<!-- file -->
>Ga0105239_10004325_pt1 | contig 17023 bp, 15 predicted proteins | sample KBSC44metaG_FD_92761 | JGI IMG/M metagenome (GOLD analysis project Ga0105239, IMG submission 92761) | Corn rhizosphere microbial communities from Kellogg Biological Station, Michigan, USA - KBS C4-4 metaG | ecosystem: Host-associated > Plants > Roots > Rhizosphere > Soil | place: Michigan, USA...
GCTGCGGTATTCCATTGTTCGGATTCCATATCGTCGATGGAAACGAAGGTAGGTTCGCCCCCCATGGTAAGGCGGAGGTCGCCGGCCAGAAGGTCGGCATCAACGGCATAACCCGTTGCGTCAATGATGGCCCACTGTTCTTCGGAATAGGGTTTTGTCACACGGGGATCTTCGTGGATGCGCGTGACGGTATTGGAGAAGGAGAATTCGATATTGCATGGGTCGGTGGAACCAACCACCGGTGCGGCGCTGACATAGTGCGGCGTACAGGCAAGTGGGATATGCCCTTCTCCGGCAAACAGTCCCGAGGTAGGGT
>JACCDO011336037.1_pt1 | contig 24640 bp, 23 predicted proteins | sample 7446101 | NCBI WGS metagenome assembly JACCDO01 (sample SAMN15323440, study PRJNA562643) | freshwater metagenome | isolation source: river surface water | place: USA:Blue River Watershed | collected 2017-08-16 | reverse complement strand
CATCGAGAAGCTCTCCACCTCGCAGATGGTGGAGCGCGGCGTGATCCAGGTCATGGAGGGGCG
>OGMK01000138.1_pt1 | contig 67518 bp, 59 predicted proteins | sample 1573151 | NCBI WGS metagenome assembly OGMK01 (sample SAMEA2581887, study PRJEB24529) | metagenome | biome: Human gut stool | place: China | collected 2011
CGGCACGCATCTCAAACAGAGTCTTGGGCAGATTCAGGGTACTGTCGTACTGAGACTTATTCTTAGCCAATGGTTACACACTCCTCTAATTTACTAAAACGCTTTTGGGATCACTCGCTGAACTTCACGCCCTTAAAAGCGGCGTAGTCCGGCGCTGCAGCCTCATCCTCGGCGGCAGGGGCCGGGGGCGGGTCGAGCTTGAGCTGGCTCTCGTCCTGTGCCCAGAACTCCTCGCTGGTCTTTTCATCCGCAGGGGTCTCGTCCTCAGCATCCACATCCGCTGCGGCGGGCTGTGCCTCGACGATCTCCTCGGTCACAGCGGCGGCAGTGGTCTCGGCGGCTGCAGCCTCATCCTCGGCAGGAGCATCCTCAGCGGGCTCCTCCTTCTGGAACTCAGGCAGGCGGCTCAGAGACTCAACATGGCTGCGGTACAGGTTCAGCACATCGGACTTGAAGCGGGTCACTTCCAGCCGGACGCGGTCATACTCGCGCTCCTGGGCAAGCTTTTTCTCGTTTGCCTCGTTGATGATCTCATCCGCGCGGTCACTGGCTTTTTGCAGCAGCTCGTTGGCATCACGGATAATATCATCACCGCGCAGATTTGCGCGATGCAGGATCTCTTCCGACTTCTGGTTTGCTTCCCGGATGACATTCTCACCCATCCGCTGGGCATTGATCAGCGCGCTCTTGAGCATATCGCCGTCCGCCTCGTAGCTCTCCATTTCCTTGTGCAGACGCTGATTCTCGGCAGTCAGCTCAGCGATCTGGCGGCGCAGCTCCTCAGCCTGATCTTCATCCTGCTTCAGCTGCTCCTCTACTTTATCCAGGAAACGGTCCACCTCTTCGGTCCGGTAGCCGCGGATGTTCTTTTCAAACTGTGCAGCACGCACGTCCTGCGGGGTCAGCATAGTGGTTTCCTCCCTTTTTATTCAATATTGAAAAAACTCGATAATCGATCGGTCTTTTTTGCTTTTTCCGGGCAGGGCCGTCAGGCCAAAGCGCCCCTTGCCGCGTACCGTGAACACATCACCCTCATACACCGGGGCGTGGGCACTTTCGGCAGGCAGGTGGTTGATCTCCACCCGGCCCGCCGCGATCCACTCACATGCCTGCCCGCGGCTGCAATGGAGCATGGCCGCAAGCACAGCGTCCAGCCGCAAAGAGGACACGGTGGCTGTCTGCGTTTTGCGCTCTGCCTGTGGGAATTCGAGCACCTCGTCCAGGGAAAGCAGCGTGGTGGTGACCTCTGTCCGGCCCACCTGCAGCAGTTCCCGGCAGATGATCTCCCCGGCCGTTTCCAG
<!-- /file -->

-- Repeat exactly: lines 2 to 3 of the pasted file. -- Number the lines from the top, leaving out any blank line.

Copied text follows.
GCTGCGGTATTCCATTGTTCGGATTCCATATCGTCGATGGAAACGAAGGTAGGTTCGCCCCCCATGGTAAGGCGGAGGTCGCCGGCCAGAAGGTCGGCATCAACGGCATAACCCGTTGCGTCAATGATGGCCCACTGTTCTTCGGAATAGGGTTTTGTCACACGGGGATCTTCGTGGATGCGCGTGACGGTATTGGAGAAGGAGAATTCGATATTGCATGGGTCGGTGGAACCAACCACCGGTGCGGCGCTGACATAGTGCGGCGTACAGGCAAGTGGGATATGCCCTTCTCCGGCAAACAGTCCCGAGGTAGGGT
>JACCDO011336037.1_pt1 | contig 24640 bp, 23 predicted proteins | sample 7446101 | NCBI WGS metagenome assembly JACCDO01 (sample SAMN15323440, study PRJNA562643) | freshwater metagenome | isolation source: river surface water | place: USA:Blue River Watershed | collected 2017-08-16 | reverse complement strand